And there will be a whole lot of unpacking to do. The removal guys have packed everything, but I have to unpack stuff for myself. I'm looking forward to seeing all the books I put in boxes to declutter when I started to market the house!

Hopefully, by the time you read this, I shall be in the new house, (probably in the middle of a vast stack of boxes, with a glass if wine in one hand..)

(Oh, and it'll be about a week before I have the internet in the new house, so it may go a bit quiet around here for a while)

I have not booked for many of the Bath Theatre Royal's current season, but one I did book was 'Pygmalion'

Alistair McGowan as Henry Higgins

 (photo Manuel Harlan)
I don't think I have ever seen the play before, although of course I've seen 'My Fair Lady' many times.
The evening didn't start well, as there was a road closure which meant I was late getting to the theatre, but once I was in, it was very entertaining.

This production starred Alistair McGowan as Henry Higgins, Rula Lenska as his mother, and Rachel Barry as Eliza.

It was a very good production - Rachel Barry did an excellent job of showing not only Eliza's determination and strength, but also her vulnerability.

Jamie Foreman and Rachel Barr
I felt that McGowan's Professor Higgins was a little overdone - the character is obviously supposed to be gauche and irritating, but I think a little more restraint would have improved the production.

Despite this, the production is over all excellent - witty and entertaining, but not obscuring the underlying points which Bernard Shaw was making about class and inequality, and Eliza's determination to better herself and to become independent. It's a little sad that, in the play's centenary year, the issues of inequality still resonate..

Jamie Foreman made an excellent Albert Doolittle, self-proclaimed member of the Undeserving  Poor, and later victim or unwanted wealth!

I hadn't appreciated how much of the dialogue of 'My Fair Lady' was taken directly from the original play, which gives it a feeling of familiarity, but (in this production at least) you don't miss the songs.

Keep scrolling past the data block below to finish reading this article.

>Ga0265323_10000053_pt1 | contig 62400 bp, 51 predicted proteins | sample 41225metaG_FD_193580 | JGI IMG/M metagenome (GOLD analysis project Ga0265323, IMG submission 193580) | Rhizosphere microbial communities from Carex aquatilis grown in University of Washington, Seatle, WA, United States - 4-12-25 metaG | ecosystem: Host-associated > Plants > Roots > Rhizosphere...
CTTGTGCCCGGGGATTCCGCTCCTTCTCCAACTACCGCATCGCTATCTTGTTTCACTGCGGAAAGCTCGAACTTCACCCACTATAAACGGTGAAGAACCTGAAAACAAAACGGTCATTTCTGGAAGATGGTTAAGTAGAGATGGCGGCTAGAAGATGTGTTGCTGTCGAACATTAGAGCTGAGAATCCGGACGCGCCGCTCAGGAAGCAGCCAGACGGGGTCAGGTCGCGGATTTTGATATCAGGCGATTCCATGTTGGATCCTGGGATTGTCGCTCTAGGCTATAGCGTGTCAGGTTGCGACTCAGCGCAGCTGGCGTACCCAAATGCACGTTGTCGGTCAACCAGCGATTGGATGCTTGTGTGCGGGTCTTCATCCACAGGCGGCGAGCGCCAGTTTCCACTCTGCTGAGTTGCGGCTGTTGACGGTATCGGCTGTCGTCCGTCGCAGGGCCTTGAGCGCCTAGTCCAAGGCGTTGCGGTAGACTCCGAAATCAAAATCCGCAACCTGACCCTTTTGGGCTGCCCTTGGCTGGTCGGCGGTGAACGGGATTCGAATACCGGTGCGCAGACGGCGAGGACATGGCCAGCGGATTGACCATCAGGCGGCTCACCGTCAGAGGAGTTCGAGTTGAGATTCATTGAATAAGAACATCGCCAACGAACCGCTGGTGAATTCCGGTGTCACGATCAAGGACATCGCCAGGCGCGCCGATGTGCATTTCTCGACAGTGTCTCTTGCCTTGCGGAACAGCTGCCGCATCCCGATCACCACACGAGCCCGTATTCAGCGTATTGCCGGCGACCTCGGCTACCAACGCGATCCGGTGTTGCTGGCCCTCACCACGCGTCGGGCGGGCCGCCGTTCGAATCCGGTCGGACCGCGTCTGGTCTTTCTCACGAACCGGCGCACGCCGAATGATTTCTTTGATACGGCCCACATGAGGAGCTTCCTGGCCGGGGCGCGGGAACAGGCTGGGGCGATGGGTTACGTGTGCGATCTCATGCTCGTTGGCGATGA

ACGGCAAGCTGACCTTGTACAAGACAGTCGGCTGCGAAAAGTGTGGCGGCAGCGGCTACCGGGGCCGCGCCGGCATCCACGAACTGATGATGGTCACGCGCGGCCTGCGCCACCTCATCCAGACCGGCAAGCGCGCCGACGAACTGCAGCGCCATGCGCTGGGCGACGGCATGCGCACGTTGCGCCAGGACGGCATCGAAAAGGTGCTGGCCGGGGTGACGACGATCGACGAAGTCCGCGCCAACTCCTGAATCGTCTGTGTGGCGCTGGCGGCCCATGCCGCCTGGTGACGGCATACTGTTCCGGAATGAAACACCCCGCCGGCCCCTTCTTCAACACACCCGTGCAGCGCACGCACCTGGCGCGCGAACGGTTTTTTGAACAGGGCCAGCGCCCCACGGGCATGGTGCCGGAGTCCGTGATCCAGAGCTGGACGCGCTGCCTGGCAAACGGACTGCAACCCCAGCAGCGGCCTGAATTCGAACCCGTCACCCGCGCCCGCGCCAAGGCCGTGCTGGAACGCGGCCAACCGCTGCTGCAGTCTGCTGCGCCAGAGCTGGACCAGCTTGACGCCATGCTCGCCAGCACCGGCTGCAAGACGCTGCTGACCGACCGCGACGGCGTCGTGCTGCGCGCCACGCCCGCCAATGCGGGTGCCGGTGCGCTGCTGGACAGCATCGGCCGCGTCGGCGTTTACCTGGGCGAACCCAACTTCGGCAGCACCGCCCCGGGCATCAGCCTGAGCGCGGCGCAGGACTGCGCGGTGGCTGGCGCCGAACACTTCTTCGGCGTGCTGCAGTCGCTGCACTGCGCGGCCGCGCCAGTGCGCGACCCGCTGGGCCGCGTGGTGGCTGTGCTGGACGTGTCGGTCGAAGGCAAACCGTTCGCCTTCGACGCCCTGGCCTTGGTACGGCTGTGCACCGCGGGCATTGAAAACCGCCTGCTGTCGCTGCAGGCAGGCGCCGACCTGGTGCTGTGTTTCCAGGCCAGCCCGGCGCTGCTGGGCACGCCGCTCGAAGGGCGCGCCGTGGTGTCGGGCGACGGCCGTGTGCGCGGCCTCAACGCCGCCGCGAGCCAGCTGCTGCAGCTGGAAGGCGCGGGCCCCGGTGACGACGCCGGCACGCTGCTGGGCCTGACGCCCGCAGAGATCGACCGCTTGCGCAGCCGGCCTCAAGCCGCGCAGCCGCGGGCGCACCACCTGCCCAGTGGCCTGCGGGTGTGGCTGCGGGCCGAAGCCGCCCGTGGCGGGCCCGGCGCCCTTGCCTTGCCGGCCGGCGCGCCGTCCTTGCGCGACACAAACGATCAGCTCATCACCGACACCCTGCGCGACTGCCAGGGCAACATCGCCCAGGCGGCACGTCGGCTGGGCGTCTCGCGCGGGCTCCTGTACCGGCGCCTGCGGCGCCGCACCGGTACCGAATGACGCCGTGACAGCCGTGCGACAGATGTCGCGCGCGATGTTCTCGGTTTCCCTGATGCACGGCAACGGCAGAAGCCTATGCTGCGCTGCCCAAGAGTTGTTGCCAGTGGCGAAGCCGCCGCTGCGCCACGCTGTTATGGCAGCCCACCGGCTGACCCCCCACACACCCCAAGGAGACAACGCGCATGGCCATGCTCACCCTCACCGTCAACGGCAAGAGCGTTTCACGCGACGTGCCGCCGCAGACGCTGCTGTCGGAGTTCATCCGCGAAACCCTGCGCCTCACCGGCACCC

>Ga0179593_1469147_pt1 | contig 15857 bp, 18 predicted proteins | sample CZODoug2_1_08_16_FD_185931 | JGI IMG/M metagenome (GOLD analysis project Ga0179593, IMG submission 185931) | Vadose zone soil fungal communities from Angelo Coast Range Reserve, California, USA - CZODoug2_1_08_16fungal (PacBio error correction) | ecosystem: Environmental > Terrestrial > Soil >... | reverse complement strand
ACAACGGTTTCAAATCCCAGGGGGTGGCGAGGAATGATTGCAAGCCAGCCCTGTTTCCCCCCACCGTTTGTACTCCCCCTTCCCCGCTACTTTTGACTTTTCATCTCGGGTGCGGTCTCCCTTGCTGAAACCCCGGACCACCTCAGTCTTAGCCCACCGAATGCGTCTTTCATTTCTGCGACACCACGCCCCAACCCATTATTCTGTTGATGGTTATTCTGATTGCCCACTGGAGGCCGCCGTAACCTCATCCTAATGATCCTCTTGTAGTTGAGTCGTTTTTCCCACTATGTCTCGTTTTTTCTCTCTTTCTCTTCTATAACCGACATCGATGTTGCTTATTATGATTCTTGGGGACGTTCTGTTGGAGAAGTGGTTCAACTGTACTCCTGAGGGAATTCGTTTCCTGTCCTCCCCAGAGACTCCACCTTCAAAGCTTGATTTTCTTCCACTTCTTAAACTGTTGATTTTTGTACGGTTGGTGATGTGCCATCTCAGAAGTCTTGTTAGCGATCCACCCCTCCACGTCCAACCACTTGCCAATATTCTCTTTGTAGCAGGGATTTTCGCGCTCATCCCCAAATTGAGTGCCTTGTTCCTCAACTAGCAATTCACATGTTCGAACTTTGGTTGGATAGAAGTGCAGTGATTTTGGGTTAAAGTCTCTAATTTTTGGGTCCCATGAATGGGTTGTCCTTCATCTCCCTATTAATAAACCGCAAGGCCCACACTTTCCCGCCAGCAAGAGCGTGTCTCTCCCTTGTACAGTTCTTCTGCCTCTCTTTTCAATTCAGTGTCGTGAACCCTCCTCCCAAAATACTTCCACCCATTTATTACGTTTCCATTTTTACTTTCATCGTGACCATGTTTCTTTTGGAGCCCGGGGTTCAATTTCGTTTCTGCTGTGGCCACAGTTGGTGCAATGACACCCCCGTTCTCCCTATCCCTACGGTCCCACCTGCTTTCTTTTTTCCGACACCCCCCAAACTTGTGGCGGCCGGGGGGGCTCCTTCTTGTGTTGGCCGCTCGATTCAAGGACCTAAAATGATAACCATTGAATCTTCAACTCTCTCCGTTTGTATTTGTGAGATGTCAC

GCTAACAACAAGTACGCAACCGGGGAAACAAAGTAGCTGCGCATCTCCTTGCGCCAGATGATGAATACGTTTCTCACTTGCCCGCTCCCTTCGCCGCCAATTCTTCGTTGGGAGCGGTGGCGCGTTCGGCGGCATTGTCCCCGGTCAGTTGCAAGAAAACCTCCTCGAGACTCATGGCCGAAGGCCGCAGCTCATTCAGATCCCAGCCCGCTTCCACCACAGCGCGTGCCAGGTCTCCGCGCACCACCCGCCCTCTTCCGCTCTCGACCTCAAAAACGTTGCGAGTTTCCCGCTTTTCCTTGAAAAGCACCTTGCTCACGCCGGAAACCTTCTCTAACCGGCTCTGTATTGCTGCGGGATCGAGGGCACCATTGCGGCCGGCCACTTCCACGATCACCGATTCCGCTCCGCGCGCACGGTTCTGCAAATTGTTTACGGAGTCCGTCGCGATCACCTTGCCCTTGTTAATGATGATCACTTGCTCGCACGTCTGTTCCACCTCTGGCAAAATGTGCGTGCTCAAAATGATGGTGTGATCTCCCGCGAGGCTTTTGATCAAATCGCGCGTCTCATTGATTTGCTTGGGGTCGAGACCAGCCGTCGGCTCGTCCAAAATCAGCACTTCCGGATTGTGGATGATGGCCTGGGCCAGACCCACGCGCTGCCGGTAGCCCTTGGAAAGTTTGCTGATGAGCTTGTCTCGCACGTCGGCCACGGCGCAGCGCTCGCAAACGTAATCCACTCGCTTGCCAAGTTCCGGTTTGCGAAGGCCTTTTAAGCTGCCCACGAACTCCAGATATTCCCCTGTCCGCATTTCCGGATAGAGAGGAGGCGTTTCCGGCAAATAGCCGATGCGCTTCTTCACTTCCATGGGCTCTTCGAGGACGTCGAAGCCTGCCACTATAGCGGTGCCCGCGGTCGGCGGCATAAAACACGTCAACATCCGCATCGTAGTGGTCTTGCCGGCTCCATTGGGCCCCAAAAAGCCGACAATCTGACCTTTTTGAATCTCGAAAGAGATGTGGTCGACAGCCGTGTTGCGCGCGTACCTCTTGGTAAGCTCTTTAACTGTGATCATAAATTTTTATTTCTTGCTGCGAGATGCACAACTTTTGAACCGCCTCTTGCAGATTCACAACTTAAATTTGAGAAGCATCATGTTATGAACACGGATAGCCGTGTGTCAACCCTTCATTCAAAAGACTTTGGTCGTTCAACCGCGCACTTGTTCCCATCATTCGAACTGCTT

Special mention should also go to Rula Lenska, as Higgins' clear sighted and long-suffering mother.

The production is touring until June. If you're in the right place, it is well worth seeing.

Birthday Party

OOoops. Friday again, and I haven't got around to blogging about last weekend, yet!

It was fun. Both of my sisters have birthdays in March, and E had a party which all of us (siblings) were invited to, together with a bunch of her friends - we all went out for a very long pub lunch, including some splendid puddings (the accurately named 'giant eclair', and the less accurate 'ultimate chocolate tower', among them)

And then we went back to E's house for the rest of the day, an had an evening which included Wii dancing, and Jack Daniels Pizza.

Perhaps unsurprisingly, Sunday was then a quiet day, spending time with extended family and eating lots of home cooked food.

Did I mention it was fun? and really nice to catch up with all of my siblings at once - it doesn't often happen.

In Which There is A Wedding
I spent this weekend enjoying the company of friends and family, in beautiful surroundings.
My oldest and best friend got married on Saturday, to a lovely bloke. I've know J for over 20 years, and her shiny new husband for nearly 10, and couldn't be happier that they they have now married.

I travelled up to Derbyshire on Friday - it was a lovely day, bright sunshine, getting nicer and nicer as I went north!

After arriving, and settling into my luxurious hotel room (in this beautiful hotel, originally built in 1652, and which has been an inn for at least 200 years), I met up with my friends, and J's parents, all of whom were staying in the hotel on the Friday night, and we spent the afternoon catching up, running errands, and all had dinner together.